BiathlonContinental CupGeneralResultsNorth American B-Teamers Rack Up Biathlon Results, Too – Updated

Avatar Chelsea LittleDecember 13, 2010

The U.S. Biathlon Association (USBA) decided to try something new this year: instead of sending all of its best athletes to the World Cup, they would send a smaller group of developing athletes to the IBU Cup – biathlon’s equivalent of the Continental Cup, but more competitive – as well.

“It’s better for athlete development to go to the IBU Cup and have success, than it is to go straight to the World Cup,” USBA President and CEO Max Cobb told FasterSkier in an interview.

Well: mission accomplished.

In the second weekend of IBU Cup racing, and the first with an American contingent present, Annelies Cook and Tracy Barnes each collected a top-20 and a top-15 result in Martell, Italy. Which is funny, because USBA wrote some guidelines for this very situation. In their athlete selection criteria, they said,

“Athletes achieving a top 15 and a top 20 at IBU Cup will be moved up to the World Cup provided there are open start positions.”

They couldn’t have guessed that not one but two women would meet the criteria. This year, the U.S. was allowed three World Cup starts for its women, and Sara Studebaker and Laura Spector have filled two of them so far – with great success, as each has a top-30 result to their name so far this season. USBA declined to fill the third spot because it felt that it would be better for the women’s team, which is viewed as weaker than the men’s team, to start at a lower level of competition.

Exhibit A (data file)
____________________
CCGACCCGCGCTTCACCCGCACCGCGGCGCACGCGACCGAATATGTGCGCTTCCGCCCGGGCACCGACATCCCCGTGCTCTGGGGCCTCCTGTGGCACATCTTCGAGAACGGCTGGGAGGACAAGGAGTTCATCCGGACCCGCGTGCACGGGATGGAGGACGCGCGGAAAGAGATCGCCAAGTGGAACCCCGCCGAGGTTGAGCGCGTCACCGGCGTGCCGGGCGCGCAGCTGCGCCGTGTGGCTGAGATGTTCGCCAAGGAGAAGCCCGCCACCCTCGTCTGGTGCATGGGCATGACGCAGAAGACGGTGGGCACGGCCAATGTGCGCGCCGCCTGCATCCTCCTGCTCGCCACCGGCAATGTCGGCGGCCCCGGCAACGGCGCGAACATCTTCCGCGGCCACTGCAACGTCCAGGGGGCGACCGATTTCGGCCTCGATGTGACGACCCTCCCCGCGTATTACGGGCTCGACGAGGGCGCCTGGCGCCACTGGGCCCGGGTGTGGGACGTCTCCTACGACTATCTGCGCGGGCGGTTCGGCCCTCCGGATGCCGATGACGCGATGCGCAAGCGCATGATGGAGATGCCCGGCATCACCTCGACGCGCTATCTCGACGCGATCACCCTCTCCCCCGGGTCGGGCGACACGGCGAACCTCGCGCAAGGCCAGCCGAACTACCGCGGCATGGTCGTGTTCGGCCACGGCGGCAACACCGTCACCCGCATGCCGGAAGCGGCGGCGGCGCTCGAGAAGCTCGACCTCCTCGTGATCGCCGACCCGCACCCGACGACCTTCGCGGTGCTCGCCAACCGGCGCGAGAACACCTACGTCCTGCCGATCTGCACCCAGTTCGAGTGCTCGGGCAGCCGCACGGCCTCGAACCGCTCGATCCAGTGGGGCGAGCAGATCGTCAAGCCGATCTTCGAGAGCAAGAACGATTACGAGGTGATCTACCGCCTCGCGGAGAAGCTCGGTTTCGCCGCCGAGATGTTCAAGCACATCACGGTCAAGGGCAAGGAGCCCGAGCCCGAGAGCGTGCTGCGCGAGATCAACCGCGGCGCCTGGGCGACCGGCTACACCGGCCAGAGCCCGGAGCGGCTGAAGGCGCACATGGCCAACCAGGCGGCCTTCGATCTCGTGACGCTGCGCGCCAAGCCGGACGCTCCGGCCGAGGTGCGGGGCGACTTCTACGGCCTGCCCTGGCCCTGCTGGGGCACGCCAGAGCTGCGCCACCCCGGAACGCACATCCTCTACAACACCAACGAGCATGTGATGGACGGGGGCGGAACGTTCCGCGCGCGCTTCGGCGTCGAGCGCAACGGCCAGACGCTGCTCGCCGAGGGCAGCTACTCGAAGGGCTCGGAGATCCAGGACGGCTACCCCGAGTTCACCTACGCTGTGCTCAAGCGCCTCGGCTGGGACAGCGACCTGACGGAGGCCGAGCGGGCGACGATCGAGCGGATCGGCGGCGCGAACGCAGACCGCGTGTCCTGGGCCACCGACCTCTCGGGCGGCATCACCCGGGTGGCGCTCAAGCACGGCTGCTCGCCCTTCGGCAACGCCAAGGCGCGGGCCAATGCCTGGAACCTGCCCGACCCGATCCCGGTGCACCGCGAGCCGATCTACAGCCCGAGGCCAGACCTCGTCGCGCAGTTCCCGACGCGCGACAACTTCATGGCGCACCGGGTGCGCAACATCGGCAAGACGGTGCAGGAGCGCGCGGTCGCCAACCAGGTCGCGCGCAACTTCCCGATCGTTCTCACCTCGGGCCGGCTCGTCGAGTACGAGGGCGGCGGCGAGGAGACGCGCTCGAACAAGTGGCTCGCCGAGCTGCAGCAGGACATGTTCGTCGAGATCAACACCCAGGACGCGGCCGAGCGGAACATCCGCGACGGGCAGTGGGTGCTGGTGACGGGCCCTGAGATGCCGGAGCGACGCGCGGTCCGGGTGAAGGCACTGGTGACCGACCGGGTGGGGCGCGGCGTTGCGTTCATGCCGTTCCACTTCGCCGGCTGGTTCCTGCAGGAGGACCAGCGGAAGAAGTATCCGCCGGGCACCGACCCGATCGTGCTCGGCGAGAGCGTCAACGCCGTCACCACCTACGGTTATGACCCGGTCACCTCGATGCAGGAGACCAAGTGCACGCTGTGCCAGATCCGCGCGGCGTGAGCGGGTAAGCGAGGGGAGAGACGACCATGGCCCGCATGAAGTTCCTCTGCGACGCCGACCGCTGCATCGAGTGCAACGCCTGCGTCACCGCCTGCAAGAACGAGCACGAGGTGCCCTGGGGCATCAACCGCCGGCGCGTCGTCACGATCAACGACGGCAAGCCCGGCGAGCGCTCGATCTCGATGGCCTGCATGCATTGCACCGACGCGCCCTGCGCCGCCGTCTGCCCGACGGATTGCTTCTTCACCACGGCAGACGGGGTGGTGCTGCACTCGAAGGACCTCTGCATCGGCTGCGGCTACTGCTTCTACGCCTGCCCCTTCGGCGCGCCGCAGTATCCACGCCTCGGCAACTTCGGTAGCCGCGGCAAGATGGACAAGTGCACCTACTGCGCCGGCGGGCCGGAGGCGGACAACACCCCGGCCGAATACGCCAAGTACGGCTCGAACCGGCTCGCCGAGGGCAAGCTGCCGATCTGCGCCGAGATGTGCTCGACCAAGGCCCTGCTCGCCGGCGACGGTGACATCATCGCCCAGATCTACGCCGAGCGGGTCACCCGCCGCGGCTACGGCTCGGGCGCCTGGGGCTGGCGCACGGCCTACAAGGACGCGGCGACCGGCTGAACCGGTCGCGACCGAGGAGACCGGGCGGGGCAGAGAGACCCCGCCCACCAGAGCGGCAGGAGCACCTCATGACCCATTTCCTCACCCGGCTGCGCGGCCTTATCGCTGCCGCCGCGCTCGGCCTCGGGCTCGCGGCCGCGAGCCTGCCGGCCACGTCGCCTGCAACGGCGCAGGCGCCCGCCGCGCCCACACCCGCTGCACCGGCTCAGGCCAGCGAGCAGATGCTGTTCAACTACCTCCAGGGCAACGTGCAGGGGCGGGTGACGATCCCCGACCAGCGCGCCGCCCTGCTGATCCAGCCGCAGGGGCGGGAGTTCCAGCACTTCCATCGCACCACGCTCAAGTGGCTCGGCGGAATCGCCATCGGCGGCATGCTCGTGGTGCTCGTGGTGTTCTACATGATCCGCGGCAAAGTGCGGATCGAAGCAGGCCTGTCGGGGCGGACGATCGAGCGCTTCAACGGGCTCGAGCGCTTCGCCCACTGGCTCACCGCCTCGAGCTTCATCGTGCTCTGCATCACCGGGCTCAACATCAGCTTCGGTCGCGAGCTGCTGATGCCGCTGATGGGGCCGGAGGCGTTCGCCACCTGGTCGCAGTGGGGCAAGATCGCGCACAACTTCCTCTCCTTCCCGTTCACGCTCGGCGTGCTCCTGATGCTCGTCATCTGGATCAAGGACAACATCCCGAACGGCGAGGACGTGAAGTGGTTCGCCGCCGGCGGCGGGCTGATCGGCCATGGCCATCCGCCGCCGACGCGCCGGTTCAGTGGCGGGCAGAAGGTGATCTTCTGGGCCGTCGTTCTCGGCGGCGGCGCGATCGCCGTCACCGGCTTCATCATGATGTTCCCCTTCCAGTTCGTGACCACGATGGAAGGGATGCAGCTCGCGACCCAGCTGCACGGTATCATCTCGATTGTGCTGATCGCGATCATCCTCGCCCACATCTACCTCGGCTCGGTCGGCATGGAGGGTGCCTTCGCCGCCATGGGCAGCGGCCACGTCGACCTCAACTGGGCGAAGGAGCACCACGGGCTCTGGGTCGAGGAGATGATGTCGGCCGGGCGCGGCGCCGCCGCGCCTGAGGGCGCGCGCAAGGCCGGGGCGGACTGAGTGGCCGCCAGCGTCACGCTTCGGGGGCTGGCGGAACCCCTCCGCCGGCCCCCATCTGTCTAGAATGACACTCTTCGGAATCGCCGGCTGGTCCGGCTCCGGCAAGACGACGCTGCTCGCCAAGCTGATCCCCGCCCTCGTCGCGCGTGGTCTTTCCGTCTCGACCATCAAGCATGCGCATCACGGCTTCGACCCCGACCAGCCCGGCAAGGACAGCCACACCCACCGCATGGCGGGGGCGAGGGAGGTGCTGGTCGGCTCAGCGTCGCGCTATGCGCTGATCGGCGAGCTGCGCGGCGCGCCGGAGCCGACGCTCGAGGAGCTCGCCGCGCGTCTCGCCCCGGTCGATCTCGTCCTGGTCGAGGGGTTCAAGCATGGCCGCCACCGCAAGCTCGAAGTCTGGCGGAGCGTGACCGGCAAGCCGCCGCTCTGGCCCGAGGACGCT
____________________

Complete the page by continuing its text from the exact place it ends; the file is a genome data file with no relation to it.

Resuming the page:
Now, they have more fast women than spots on the World Cup, and with a second round of trials coming up to select more athletes for the next period of IBU Cups, things are only going to get more competitive.

To solve their current dilemma, USBA is bumping both Cook and Barnes up to the World Cup, Cook told FasterSkier in an e-mail.

“We actually just found out that we are being invited to race in the Pokljuka [Slovenia] World Cup this weekend,” she said. “Tracy will race the individual and myself the sprint. We are both really excited for this opportunity!”